Both parties filed their claims within the Patent Act. Within the Act, § 285 provides in relevant part that "[t]he court in exceptional cases may award reasonable attorney fees to the prevailing party. " 35 U.S.C. § 285 (emphasis added). Thus, whether a party is a prevailing party is a threshold issue. See Manildra Milling Corp. v. Ogilvie Mills, Inc., 76 F.3d 1178, 1182 (Fed. Cir. 1996). "A plaintiff prevails' when actual relief on the merits of his claim materially alters the legal relationship between the parties by modifying the defendant's behavior in a way that directly benefits the plaintiff." Farrar v. Hobby, 506 U.S. 103, 111-12 (1992) (defining who the prevailing party was in the context of a civil rights case); see also Manildra Milling Corp., 76 F.3d at 1182-83 (taking the Supreme Court's definition of prevailing party in Farrar and applying it to patent cases). A party does not have to prevail on all its claims to be considered a prevailing party, Shum v. Intel Corp., 629 F.3d 1360, 1367-68 (Fed. Cir. 2010), and there does not have to be a prevailing party, Silicon Graphics, Inc. v. ATI Techs., Inc., 569 F.Supp.2d 819, 833 (W.D. Wis. 2008) (finding neither party to be the prevailing party on the merits).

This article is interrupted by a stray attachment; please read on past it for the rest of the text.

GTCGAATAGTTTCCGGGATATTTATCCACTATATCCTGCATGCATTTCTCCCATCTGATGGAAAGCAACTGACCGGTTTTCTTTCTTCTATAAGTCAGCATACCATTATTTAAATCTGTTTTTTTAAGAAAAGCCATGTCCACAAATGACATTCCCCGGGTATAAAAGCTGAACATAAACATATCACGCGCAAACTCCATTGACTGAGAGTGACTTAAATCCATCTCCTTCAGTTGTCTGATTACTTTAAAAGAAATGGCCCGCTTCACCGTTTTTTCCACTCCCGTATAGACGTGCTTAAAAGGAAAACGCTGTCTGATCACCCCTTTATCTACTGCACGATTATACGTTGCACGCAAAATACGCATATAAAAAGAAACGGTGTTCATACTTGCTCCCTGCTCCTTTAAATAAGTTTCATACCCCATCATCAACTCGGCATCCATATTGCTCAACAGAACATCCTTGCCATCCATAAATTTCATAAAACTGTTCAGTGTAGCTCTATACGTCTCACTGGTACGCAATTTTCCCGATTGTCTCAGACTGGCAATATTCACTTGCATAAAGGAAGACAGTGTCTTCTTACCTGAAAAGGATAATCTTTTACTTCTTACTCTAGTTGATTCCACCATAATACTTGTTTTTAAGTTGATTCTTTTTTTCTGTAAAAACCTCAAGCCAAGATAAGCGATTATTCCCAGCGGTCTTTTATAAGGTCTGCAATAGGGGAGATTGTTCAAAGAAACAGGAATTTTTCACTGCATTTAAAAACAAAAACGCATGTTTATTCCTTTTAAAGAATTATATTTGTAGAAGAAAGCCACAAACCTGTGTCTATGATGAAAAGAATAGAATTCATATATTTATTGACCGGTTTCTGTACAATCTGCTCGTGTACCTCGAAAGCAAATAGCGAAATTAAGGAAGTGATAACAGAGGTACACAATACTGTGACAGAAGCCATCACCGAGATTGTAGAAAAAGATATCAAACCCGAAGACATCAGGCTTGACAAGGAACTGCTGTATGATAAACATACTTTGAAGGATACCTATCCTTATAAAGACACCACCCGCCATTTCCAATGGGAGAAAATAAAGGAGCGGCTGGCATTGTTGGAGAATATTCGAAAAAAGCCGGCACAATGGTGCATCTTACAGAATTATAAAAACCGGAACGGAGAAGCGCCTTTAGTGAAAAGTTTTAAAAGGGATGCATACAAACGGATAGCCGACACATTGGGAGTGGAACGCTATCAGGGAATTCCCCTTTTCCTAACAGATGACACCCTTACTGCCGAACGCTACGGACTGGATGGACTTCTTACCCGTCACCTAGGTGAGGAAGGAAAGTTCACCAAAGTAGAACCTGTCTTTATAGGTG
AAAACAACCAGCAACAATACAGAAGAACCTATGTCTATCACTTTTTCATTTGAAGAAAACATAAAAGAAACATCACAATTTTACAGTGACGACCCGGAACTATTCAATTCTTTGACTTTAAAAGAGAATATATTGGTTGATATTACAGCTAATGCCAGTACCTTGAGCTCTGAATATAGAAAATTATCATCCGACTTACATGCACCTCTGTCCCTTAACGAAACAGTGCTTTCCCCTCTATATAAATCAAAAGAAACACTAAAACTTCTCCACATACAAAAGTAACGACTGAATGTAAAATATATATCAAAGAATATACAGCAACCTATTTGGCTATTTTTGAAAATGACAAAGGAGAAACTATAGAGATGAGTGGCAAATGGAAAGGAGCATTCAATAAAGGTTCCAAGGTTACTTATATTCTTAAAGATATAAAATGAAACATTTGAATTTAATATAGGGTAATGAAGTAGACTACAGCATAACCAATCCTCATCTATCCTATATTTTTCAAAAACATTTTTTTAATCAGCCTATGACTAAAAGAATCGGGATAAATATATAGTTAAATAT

Although the facts in the present case are somewhat different than the facts in Manildra, the Court finds Manildra clarifying for the present case. In Manildra, the Federal Circuit Court of Appeals found that a party who successfully challenged several patents and won a declaration of invalidity was the prevailing party. Manildra Milling Corp., 76 F.3d at 1183; see also Shum, 629 F.3d at 1370 ("[A] party that obtains an injunction, declaration of patent invalidity, or judgment of infringement gains significant latitude' and frequently a competitive edge' vis-à-vis the opposing party."). This is because a patent gives the right to exclude others from "making, using, or selling the patented invention." Manildra Milling Corp., 76 F.3d at 1183. By invalidating the patents, the prevailing party was free to "practice an invention without fear of suit by the patentee, " which "is a valuable commercial benefit." Id. "By removing the potential threat of the patentee instituting an infringement action, the competitor necessarily alters the patentee's subsequent behavior to his benefit." Id.
Here, neither party obtained an injunction, declaration of patent invalidity, or judgment of infringement. Plaintiffs successfully defended their patent against Defendant, but this defense did not alter the relationship between the parties. While Plaintiffs' patent has now been tested by the Court, both parties are in the same position they were before the claims were brought. Plaintiffs still have a valid patent that can be used to exclude others, and Defendant may still be prosecuted for later infringement of the 533 Patent. Defendant's successful defense of Plaintiffs' claim for induced infringement of the 533 Patent further fortifies the point that neither party's behavior has been modified in any way that benefits the opposing party; the parties have returned to the status quo.